ABSTRACT: Insomnia is a common disorder linked with adverse long-term medical and psychiatric outcomes. The underlying pathophysiological processes and causal relationships of insomnia with disease are poorly understood. Here we identified 57 loci for self-reported insomnia symptoms in the UK Biobank (n = 453,379) and confirmed their effects on self-reported insomnia symptoms in the HUNT Study (n = 14,923 cases and 47,610 controls), physician-diagnosed insomnia in the Partners Biobank (n = 2,217 cases and 14,240 controls), and accelerometer-derived measures of sleep efficiency and sleep duration in the UK Biobank (n = 83,726). Our results suggest enrichment of genes involved in ubiquitin-mediated proteolysis and of genes expressed in multiple brain regions, skeletal muscle, and adrenal glands. Evidence of shared genetic factors was found between frequent insomnia symptoms and restless legs syndrome, aging, and cardiometabolic, behavioral, psychiatric, and reproductive traits. Evidence was found for a possible causal link between insomnia symptoms and coronary artery disease, depressive symptoms, and subjective well-being.

2 Article Sleep and cognitive performance: cross-sectional associations in the UK Biobank. 2017

Kyle, Simon D / Sexton, Claire E / Feige, Bernd / Luik, Annemarie I / Lane, Jacqueline / Saxena, Richa / Anderson, Simon G / Bechtold, David A / Dixon, William / Little, Max A / Ray, David / Riemann, Dieter / Espie, Colin A / Rutter, Martin K / Spiegelhalder, Kai. ·Sleep and Circadian Neuroscience Institute (SCNi), Nuffield Department of Clinical Neurosciences, University of Oxford, UK. Electronic address: simon.kyle@ndcn.ox.ac.uk. · FMRIB Centre, Nuffield Department of Clinical Neurosciences, John Radcliffe Hospital, University of Oxford, UK. · Clinic for Psychiatry and Psychotherapy, Medical Centre - University of Freiburg, Faculty of Medicine, University of Freiburg, Germany. · Sleep and Circadian Neuroscience Institute (SCNi), Nuffield Department of Clinical Neurosciences, University of Oxford, UK. · Center for Human Genetic Research, Massachusetts General Hospital, Boston, MA, USA; Anesthesia, Critical Care and Pain Medicine, Massachusetts General Hospital and Harvard Medical School, Boston, MA, USA; Program in Medical and Population Genetics, Broad Institute, Cambridge, MA, USA. · Center for Human Genetic Research, Massachusetts General Hospital, Boston, MA, USA; Anesthesia, Critical Care and Pain Medicine, Massachusetts General Hospital and Harvard Medical School, Boston, MA, USA; Program in Medical and Population Genetics, Broad Institute, Cambridge, MA, USA; Department of Anesthesia, Division of Sleep and Circadian Disorders, Brigham and Women's Hospital, Boston, MA, USA. · Cardiovascular Research Group, Institute of Cardiovascular Sciences, The University of Manchester, Manchester, UK. · Faculty of Life Sciences, University of Manchester, Manchester, UK. · Centre for Musculoskeletal Research, Institute of Inflammation and Repair, The University of Manchester, Manchester, UK. · Engineering and Applied Science, Aston University, Birmingham, UK; Media Lab, Massachusetts Institute of Technology, Cambridge, MA, USA. · Centre for Endocrinology and Diabetes, Institute of Human Development, University of Manchester, UK. · Centre for Endocrinology and Diabetes, Institute of Human Development, University of Manchester, UK; Manchester Diabetes Centre, Central Manchester University Hospitals NHS Foundation Trust, Manchester Academic Health Science Centre, Manchester, UK. ·Sleep Med · Pubmed #29031762.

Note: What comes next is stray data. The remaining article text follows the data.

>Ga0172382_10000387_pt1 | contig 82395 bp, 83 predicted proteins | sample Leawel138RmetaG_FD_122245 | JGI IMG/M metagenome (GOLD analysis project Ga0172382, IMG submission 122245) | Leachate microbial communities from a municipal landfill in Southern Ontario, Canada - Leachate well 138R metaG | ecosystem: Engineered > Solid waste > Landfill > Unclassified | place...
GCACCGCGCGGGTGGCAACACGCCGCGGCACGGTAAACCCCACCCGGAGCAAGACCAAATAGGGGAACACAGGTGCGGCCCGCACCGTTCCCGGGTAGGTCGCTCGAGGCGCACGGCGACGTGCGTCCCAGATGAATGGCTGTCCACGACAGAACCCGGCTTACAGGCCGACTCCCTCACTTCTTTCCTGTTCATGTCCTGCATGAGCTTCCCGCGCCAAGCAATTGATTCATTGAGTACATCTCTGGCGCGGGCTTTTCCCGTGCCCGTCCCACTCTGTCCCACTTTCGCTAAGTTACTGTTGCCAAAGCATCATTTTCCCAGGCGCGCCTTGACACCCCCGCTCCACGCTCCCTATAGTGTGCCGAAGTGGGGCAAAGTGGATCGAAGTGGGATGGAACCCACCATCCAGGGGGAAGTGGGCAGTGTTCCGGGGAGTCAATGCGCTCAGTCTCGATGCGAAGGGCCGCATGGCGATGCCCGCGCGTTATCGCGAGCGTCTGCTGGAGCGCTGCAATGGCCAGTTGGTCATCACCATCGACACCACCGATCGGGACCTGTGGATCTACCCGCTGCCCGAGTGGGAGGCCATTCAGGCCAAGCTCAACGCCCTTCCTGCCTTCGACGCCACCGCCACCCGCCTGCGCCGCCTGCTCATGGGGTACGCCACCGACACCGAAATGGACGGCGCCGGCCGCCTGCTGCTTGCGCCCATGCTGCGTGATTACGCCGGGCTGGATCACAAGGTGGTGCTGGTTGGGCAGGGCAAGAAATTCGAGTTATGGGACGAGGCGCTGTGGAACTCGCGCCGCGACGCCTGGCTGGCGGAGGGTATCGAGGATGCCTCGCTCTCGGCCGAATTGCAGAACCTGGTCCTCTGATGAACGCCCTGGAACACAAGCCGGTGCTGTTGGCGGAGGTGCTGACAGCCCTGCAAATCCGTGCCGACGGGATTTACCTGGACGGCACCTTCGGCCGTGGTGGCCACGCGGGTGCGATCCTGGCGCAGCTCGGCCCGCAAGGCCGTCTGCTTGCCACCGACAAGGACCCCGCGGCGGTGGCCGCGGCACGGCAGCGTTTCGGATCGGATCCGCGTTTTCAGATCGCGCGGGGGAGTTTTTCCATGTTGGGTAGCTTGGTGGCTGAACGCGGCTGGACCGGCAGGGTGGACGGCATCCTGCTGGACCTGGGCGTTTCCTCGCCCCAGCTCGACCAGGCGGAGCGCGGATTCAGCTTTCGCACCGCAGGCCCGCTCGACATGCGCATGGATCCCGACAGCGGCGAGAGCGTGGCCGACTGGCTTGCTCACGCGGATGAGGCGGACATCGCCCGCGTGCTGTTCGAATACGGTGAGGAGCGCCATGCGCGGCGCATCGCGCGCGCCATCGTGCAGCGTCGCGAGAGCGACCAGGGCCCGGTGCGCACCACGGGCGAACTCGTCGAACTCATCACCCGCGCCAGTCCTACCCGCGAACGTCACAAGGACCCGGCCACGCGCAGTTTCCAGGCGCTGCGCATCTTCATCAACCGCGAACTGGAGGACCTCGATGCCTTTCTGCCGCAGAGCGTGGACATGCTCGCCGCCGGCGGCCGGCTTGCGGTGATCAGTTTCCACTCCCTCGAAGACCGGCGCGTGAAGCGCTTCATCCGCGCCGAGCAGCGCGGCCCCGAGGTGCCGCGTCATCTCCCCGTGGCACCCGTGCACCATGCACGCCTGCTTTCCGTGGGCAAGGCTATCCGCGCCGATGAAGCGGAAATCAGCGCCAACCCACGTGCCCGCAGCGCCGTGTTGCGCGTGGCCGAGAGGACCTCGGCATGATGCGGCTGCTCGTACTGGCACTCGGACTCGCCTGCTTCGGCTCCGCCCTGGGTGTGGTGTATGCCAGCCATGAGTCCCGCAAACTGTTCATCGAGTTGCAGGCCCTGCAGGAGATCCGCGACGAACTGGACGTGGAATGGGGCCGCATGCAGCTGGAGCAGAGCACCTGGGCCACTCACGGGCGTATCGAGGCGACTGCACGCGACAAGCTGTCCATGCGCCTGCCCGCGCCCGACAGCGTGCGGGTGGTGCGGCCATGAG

ABSTRACT: OBJECTIVE: The relationship between insomnia symptoms and cognitive performance is unclear, particularly at the population level. We conducted the largest examination of this association to date through analysis of the UK Biobank, a large population-based sample of adults aged 40-69 years. We also sought to determine associations between cognitive performance and self-reported chronotype, sleep medication use and sleep duration. METHODS: This cross-sectional, population-based study involved 477,529 participants, comprising 133,314 patients with frequent insomnia symptoms (age: 57.4 ± 7.7 years; 62.1% female) and 344,215 controls without insomnia symptoms (age: 56.1 ± 8.2 years; 52.0% female). Cognitive performance was assessed by a touchscreen test battery probing reasoning, basic reaction time, numeric memory, visual memory, and prospective memory. Adjusted models included relevant demographic, clinical, and sleep variables. RESULTS: Frequent insomnia symptoms were associated with cognitive impairment in unadjusted models; however, these effects were reversed after full adjustment, leaving those with frequent insomnia symptoms showing statistically better cognitive performance over those without. Relative to intermediate chronotype, evening chronotype was associated with superior task performance, while morning chronotype was associated with the poorest performance. Sleep medication use and both long (>9 h) and short (<7 h) sleep durations were associated with impaired performance. CONCLUSIONS: Our results suggest that after adjustment for potential confounding variables, frequent insomnia symptoms may be associated with a small statistical advantage, which is unlikely to be clinically meaningful, on simple neurocognitive tasks. Further work is required to examine the mechanistic underpinnings of an apparent evening chronotype advantage in cognitive performance and the impairment associated with morning chronotype, sleep medication use, and sleep duration extremes.